In DeWitt's Ryder Park, False Indigo rises in its purple glory in a chorus of river birch, irises, cardinal flower and swamp milkweed.
The colorful blooms are part of the Dewitt Parks and Recreation's rain garden project. The system consists of a gutter, a rain barrel, an underground pipe -- and plants. At Ryder Park, the barrel also features a spigot to water plants and flowers outside the garden perimeters.
Using such a simple system to capture cloudbursts, the water can be used to hydrate plants while reducing pollution and runoff by filtering the water before it enters local watersheds and sewer systems.
"It's a way to save the rain [and] use the rain, instead of just letting it run off," said the town's naturalist Chris Manchester. "Runoff creates a lot of pollution -- it brings with it fertilizers, your pet waste; everything that is on your lawn winds up in our watershed."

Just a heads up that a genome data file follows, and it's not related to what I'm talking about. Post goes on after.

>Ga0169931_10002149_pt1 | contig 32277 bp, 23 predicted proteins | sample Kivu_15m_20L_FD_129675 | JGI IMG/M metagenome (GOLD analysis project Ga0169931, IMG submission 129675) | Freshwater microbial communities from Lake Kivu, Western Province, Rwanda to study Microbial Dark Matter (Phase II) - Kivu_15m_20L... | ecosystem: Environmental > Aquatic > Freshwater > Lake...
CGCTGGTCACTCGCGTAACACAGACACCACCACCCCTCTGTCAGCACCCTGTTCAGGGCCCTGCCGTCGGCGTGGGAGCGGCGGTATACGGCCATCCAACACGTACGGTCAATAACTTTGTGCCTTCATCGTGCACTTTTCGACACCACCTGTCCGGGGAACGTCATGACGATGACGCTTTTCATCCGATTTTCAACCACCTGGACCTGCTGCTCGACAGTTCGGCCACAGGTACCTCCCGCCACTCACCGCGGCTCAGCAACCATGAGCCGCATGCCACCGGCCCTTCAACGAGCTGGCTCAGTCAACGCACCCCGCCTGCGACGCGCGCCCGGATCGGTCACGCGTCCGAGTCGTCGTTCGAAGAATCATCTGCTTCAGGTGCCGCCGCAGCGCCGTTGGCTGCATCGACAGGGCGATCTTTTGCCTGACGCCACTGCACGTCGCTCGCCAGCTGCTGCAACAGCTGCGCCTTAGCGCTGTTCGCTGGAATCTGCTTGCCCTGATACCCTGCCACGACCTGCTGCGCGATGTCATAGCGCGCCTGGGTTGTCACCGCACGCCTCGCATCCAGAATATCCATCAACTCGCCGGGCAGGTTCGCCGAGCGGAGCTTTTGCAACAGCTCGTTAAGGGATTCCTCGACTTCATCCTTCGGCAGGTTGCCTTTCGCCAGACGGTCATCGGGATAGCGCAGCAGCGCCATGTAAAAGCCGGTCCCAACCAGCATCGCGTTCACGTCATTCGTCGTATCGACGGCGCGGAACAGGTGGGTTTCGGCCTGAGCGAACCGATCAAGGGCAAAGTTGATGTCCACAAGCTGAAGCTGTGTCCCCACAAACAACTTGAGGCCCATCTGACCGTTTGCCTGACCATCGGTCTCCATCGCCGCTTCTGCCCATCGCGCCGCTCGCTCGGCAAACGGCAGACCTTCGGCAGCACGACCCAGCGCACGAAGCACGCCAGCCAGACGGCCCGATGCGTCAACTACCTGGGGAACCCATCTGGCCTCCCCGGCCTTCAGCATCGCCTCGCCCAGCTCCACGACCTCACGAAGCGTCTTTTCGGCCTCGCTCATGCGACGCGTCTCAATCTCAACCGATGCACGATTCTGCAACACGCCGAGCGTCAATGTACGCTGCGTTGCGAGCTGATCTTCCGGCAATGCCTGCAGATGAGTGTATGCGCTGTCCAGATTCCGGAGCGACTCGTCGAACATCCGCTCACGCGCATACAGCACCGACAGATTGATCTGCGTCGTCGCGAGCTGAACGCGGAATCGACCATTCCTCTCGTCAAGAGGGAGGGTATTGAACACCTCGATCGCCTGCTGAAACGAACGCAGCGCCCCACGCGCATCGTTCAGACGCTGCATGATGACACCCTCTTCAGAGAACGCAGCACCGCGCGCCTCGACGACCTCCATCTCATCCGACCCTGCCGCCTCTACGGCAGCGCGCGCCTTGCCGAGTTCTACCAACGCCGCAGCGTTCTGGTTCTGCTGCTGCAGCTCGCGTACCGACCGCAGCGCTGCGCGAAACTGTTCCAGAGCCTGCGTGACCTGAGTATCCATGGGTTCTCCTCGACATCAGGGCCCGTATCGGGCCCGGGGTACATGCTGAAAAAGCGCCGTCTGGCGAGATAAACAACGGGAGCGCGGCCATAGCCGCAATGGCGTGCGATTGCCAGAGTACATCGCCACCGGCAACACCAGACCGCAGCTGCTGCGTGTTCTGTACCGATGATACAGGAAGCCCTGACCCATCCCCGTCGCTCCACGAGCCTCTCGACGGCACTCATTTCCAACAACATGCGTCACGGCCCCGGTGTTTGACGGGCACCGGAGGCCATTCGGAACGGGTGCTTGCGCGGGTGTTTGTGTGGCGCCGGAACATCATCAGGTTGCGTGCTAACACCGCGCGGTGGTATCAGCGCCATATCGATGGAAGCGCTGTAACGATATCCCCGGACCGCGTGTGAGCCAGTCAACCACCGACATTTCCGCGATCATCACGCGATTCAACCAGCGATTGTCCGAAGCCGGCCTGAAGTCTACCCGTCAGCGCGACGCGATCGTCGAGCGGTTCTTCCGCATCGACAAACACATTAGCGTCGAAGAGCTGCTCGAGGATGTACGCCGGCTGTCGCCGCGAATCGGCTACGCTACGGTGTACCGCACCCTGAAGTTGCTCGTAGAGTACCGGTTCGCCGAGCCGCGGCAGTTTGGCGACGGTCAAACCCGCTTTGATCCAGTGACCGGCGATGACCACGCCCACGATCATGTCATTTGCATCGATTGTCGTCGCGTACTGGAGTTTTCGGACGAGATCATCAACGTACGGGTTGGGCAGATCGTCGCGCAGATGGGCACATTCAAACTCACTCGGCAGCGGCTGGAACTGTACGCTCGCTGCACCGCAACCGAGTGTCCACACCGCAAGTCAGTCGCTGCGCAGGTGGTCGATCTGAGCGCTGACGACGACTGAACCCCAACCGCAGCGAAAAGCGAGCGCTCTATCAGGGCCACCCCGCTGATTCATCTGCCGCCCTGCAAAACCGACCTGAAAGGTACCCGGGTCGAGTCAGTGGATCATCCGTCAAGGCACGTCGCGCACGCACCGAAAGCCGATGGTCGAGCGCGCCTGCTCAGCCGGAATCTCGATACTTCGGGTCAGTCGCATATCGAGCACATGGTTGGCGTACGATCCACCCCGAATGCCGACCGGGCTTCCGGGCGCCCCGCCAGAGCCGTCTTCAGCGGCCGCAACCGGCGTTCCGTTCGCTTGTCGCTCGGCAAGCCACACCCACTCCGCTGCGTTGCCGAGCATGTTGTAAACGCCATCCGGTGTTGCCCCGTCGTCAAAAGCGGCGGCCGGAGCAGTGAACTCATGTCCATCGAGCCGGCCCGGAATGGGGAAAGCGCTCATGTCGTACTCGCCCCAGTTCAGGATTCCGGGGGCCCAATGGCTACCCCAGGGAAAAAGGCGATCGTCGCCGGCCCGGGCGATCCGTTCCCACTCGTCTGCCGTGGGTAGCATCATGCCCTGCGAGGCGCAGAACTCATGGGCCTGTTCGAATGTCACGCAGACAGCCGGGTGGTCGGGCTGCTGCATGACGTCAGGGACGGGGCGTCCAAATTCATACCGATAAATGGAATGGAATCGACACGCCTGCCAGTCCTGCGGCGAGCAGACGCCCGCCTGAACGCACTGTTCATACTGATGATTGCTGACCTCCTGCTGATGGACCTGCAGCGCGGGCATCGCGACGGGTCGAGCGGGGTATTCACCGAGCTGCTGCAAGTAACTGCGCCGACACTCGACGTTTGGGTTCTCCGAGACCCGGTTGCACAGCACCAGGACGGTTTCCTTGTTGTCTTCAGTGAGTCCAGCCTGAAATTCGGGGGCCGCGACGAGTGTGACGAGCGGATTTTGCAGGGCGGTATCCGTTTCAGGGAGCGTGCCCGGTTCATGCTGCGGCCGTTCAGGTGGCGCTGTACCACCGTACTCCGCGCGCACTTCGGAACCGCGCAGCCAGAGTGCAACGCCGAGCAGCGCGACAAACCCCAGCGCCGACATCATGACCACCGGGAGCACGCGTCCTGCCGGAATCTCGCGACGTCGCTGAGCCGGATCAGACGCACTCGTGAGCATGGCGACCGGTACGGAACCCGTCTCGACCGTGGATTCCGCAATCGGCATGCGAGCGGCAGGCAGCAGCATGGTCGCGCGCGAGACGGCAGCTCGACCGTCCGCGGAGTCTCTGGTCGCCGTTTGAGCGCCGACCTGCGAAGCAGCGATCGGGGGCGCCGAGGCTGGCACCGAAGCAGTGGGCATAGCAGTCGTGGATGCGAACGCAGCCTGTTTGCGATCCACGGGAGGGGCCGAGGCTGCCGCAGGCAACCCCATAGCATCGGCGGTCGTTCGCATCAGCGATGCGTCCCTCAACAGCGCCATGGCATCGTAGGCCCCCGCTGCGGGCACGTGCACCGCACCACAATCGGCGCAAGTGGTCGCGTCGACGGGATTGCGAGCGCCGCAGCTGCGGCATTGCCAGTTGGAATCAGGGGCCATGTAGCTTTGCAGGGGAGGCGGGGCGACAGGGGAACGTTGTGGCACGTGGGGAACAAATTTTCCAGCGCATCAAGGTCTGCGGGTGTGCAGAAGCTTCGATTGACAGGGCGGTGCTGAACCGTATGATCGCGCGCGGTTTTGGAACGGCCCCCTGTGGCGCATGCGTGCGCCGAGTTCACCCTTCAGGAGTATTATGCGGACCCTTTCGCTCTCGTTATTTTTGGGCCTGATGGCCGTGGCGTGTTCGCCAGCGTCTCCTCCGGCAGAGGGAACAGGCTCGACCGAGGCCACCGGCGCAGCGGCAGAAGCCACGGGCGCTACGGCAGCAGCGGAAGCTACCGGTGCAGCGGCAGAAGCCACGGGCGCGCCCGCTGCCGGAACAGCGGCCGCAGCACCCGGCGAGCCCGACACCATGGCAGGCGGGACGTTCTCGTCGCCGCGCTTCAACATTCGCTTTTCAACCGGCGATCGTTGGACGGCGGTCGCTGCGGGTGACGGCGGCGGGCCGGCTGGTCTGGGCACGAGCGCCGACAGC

Ideally, you want the rainwater to absorb slowly into the ground versus running off into another water source. A rain garden allows this activity to occur.
The set up is easy, Manchester said, and material can be purchased online or at any home improvement store such as Home Depot.
"Our goal is really to educate," said Mike Moracco, assistant director of the parks and recreation department. "And see if we can all take ownership and do these simple things around our homes and prevent more runoff water from entering our system."
The garden should be comprised of native plants that are tolerant to both drought and water, and also to attract local pollinators such as bees and butterflies.
"Plants and insects evolve together," Manchester said."When we [grow] plants that aren't native to the area, the pollinators don't have anything to eat because they haven't evolved with the plant."